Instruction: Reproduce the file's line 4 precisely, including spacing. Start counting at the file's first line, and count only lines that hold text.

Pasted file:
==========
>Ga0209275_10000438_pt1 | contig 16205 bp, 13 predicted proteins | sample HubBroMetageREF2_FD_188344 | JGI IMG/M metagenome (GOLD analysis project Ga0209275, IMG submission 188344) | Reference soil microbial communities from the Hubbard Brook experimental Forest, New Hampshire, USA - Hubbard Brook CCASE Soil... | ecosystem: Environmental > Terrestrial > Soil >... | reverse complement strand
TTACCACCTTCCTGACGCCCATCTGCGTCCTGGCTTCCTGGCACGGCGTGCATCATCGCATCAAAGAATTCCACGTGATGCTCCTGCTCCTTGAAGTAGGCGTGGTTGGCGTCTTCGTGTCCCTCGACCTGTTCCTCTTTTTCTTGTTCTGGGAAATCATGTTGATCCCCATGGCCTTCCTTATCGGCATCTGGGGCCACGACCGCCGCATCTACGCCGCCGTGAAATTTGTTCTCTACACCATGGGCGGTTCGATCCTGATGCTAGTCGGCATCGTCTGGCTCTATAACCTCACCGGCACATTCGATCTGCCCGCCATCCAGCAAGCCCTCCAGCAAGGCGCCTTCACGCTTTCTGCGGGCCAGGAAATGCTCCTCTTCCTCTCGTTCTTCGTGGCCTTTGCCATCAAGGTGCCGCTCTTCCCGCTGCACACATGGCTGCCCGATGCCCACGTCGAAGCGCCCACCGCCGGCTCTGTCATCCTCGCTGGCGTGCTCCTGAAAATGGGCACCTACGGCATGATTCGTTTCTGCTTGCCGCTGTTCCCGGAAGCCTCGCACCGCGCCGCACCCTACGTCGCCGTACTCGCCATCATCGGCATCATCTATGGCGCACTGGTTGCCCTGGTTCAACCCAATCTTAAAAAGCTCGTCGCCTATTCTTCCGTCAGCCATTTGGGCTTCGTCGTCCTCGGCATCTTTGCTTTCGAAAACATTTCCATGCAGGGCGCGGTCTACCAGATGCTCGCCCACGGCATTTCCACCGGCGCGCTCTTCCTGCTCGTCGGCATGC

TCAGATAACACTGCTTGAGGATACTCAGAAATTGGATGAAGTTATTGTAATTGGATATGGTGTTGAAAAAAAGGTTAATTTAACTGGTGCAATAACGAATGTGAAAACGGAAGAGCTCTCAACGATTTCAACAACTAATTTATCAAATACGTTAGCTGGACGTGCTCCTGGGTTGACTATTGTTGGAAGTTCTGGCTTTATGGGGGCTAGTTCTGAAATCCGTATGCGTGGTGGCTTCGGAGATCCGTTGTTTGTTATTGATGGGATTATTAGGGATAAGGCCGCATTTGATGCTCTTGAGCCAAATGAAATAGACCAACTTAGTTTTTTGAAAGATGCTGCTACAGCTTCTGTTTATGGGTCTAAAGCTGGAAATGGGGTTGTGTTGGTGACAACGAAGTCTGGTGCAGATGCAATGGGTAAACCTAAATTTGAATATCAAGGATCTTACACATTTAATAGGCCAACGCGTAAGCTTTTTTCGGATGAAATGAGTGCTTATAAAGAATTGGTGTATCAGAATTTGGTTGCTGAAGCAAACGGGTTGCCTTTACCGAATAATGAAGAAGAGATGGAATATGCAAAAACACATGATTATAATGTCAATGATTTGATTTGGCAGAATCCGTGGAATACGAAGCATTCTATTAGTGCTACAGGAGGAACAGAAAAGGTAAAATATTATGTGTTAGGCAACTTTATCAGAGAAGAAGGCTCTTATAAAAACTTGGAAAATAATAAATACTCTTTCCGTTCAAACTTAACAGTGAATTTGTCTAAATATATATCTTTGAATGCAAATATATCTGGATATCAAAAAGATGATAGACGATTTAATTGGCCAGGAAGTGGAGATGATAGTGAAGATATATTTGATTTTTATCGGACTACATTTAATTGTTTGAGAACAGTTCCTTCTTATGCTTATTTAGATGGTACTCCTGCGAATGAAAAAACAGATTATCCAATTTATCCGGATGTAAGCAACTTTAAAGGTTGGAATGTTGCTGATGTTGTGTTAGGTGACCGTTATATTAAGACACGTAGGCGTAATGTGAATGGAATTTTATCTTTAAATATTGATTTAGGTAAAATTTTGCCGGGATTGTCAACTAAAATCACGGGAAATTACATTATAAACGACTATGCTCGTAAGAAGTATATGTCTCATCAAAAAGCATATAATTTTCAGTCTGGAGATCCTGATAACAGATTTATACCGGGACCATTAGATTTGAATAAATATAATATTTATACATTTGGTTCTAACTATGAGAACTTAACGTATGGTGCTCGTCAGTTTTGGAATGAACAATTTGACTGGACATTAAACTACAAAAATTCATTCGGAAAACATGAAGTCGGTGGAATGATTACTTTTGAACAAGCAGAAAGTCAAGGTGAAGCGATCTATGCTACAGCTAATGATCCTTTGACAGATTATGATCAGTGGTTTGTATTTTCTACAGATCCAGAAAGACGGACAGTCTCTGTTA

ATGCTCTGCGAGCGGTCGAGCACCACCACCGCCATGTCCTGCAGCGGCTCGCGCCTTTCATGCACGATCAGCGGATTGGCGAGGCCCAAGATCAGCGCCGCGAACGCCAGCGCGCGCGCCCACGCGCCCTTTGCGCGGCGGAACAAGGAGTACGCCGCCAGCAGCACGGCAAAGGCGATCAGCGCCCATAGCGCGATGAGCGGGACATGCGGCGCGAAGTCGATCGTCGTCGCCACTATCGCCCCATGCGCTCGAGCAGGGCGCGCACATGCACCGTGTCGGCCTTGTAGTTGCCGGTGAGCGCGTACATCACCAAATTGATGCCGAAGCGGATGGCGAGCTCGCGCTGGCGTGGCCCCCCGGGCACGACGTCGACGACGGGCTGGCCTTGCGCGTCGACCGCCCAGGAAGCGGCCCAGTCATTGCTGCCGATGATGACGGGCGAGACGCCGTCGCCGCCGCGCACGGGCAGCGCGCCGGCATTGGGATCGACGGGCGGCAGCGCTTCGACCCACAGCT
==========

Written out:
ATGCTCTGCGAGCGGTCGAGCACCACCACCGCCATGTCCTGCAGCGGCTCGCGCCTTTCATGCACGATCAGCGGATTGGCGAGGCCCAAGATCAGCGCCGCGAACGCCAGCGCGCGCGCCCACGCGCCCTTTGCGCGGCGGAACAAGGAGTACGCCGCCAGCAGCACGGCAAAGGCGATCAGCGCCCATAGCGCGATGAGCGGGACATGCGGCGCGAAGTCGATCGTCGTCGCCACTATCGCCCCATGCGCTCGAGCAGGGCGCGCACATGCACCGTGTCGGCCTTGTAGTTGCCGGTGAGCGCGTACATCACCAAATTGATGCCGAAGCGGATGGCGAGCTCGCGCTGGCGTGGCCCCCCGGGCACGACGTCGACGACGGGCTGGCCTTGCGCGTCGACCGCCCAGGAAGCGGCCCAGTCATTGCTGCCGATGATGACGGGCGAGACGCCGTCGCCGCCGCGCACGGGCAGCGCGCCGGCATTGGGATCGACGGGCGGCAGCGCTTCGACCCACAGCT